Two recent Presbyterian seminary graduates are being given an opportunity to study ecumenism from one of the top institutes in the world. Margo Richardson and Quantisha Mason are the newest Eugene Carson Blake Scholars, who are now enrolled at the World Council of Churches' Ecumenical Institute in Bossey, Switzerland.
The international centre is one of the leading institutes that brings together diverse cultures, backgrounds, and churches for study and personal exchange.
“This truly feels like the most generous, once-in-a-lifetime opportunity,” said Richardson. “Even though I may not know what the future holds, I know that God was calling me to this place, and I am so grateful that the PC(USA) gave me the opportunity.”
Richardson graduated in May with a Master of Divinity degree from Columbia Theological Seminary.
“The PC(USA) has done so much for me that it is hard to put into words,” said Mason. “Not only have I been supported financially, I have felt at home within our church. I have been given platforms to speak from and been allowed to ask hard questions.”
Mason is a young adult volunteer (YAV) alumna who is vibrantly engaged in the work of the church.
“Mason and Richardson bring many gifts to the work of ministry, which include passion and critical theological thinking,” said Everdith Landrau, manager of ecumenical relations with the Office of the General Assembly. “This is why the General Assembly Committee on Ecumenical and Interreligious Relations (GACEIR) made the bold decision to award both students the Eugene Carson Blake Scholarship.
“I live into my ministry believing that Christians must reassert our identity as God’s beloved children,” said Richardson. “I believe that as a Christian leader, it is my responsibility to work with others in God’s light so that we may see and believe this common identity, rooted in the love God shows to us in the person of Jesus Christ.”
Richardson says Columbia Seminary gave her several opportunities to travel, study, and intern abroad during the three years of her MDiv studies.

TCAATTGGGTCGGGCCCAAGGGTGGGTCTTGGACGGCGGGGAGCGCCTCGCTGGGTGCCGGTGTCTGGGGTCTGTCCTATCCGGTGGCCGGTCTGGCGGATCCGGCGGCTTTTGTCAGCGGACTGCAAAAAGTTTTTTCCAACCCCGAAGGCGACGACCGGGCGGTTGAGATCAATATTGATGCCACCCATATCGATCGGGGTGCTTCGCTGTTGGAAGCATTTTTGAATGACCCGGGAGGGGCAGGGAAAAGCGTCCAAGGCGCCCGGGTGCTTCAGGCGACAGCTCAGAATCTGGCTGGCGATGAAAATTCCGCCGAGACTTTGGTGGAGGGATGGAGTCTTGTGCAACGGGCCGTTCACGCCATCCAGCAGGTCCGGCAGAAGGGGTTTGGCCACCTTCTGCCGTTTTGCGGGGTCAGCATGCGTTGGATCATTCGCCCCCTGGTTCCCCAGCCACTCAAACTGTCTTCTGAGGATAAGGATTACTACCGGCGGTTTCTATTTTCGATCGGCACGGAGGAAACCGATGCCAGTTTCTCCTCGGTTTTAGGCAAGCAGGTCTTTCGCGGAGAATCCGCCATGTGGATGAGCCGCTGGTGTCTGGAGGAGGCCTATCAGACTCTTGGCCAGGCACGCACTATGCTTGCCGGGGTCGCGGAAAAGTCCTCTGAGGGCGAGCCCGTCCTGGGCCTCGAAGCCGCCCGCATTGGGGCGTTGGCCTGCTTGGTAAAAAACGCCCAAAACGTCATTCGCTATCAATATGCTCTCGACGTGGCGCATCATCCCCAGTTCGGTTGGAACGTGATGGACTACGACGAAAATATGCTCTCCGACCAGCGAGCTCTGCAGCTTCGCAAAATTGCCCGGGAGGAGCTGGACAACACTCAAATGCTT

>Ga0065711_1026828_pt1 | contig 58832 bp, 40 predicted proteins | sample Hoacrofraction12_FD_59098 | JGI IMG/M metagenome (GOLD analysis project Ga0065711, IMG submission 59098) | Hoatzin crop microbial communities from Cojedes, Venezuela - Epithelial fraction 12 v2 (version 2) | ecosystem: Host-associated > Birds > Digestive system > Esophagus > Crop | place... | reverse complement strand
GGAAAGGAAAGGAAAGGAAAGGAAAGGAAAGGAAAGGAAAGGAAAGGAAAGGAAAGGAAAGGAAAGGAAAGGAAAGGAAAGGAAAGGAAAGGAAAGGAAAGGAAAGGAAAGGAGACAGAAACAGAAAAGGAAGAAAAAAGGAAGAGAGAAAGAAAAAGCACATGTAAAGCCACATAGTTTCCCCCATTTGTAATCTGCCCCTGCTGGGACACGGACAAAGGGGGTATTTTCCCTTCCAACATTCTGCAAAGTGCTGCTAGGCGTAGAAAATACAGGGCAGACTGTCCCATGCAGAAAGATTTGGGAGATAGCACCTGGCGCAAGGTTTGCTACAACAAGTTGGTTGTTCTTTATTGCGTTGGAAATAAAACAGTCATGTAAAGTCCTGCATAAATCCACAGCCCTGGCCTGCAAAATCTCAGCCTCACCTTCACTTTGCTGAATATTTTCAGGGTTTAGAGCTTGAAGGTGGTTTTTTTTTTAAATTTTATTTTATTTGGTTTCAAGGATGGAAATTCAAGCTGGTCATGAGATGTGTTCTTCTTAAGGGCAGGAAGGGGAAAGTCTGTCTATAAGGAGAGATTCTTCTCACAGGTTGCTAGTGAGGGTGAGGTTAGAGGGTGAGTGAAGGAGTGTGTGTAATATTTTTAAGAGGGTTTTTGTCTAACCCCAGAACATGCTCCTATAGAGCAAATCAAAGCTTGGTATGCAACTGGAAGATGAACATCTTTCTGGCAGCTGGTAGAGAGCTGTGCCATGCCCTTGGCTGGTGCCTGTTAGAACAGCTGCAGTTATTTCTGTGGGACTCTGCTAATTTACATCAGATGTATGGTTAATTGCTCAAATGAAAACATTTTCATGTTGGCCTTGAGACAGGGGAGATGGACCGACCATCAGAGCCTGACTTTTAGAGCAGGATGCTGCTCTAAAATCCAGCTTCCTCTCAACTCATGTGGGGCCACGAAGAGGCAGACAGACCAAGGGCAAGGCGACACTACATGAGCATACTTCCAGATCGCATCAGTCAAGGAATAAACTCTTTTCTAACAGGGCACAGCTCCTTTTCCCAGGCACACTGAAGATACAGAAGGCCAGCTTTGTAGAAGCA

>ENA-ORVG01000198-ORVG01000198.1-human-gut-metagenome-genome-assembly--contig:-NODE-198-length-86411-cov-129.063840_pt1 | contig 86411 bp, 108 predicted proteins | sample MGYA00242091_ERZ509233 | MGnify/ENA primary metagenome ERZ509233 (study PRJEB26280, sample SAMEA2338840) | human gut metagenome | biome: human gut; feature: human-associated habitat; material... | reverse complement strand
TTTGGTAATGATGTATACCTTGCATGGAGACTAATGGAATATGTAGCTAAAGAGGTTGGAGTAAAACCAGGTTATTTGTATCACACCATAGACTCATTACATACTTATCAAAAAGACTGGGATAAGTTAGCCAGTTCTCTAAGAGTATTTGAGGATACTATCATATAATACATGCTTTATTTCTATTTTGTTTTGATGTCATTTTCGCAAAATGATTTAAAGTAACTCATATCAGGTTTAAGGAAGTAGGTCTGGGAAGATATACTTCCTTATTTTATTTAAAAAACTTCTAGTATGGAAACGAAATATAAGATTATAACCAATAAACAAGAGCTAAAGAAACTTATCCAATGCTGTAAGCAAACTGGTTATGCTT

“After my first year of seminary, I felt that God was calling me to expand my horizons and engage in ecumenical work through interning at a church in South Africa,” she said. “This experience was beyond transformative and has served as a huge step in my discernment process that has now led me to feeling called to this rewarding and vulnerable work.”
For Mason, the opportunity to work overseas has been impactful.
“I had the privilege to spend a year as a young adult volunteer where I served in South Korea,” she said. “Since then, I have had the honor to return to Korea as a member of a peace delegation by the discretion of General Assembly.”
Eugene Carson Blake was a Stated Clerk of the General Assembly who served as the president of the National Council of Churches as well as general secretary of the World Council of Churches. The scholarships, named in his honor, are awarded to individuals with a strong interest or commitment to ecumenical engagement, participation in PC(USA) congregations, academic ability, and the potential for ecumenical and interfaith partnership with a church in the future.
Richardson believes the biggest challenge she faces in the future is working in a world where differences create division and conflict.
“I believe difference and diversity among groups of people should be a welcome reality, as we offer our diverse histories, gifts, and perspectives across lines of division,” she said. “I hope, with God and the PC(USA), to continue to find opportunities for ecumenical dialogue in a more formal capacity after my studies at the Ecumenical Institute.”
Mason says raising awareness is her ongoing task.
“Getting others to see the importance of ecumenical relations and active truth-telling in an age of oppression is a challenge,” she said. “I believe if we are going to survive and thrive as a church, we must first look to ourselves and our position in this world and make a stand.”
Both Richardson and Mason believe that in order for young people to make a difference, they must get involved and not be afraid to speak up.
“I feel called with excitement to create spaces for younger Christians to engage in ecumenical dialogue,” said Richardson. “I believe that dialogue is the stepping stone for reconciliation, and I believe that young voices need to be given more opportunities to sit and speak at the table.”
Mason says people of faith should stand “loud and proud” in the face of adversity and work toward something more beautiful than can be imagined.
“Ecumenical work is as much Christian apologetics as it is turning inward with a hermeneutical eye and looking at yourself and faith with suspicion,” she said. “Just because the reality is hard does not mean we get to check out or stand at the back of the room.”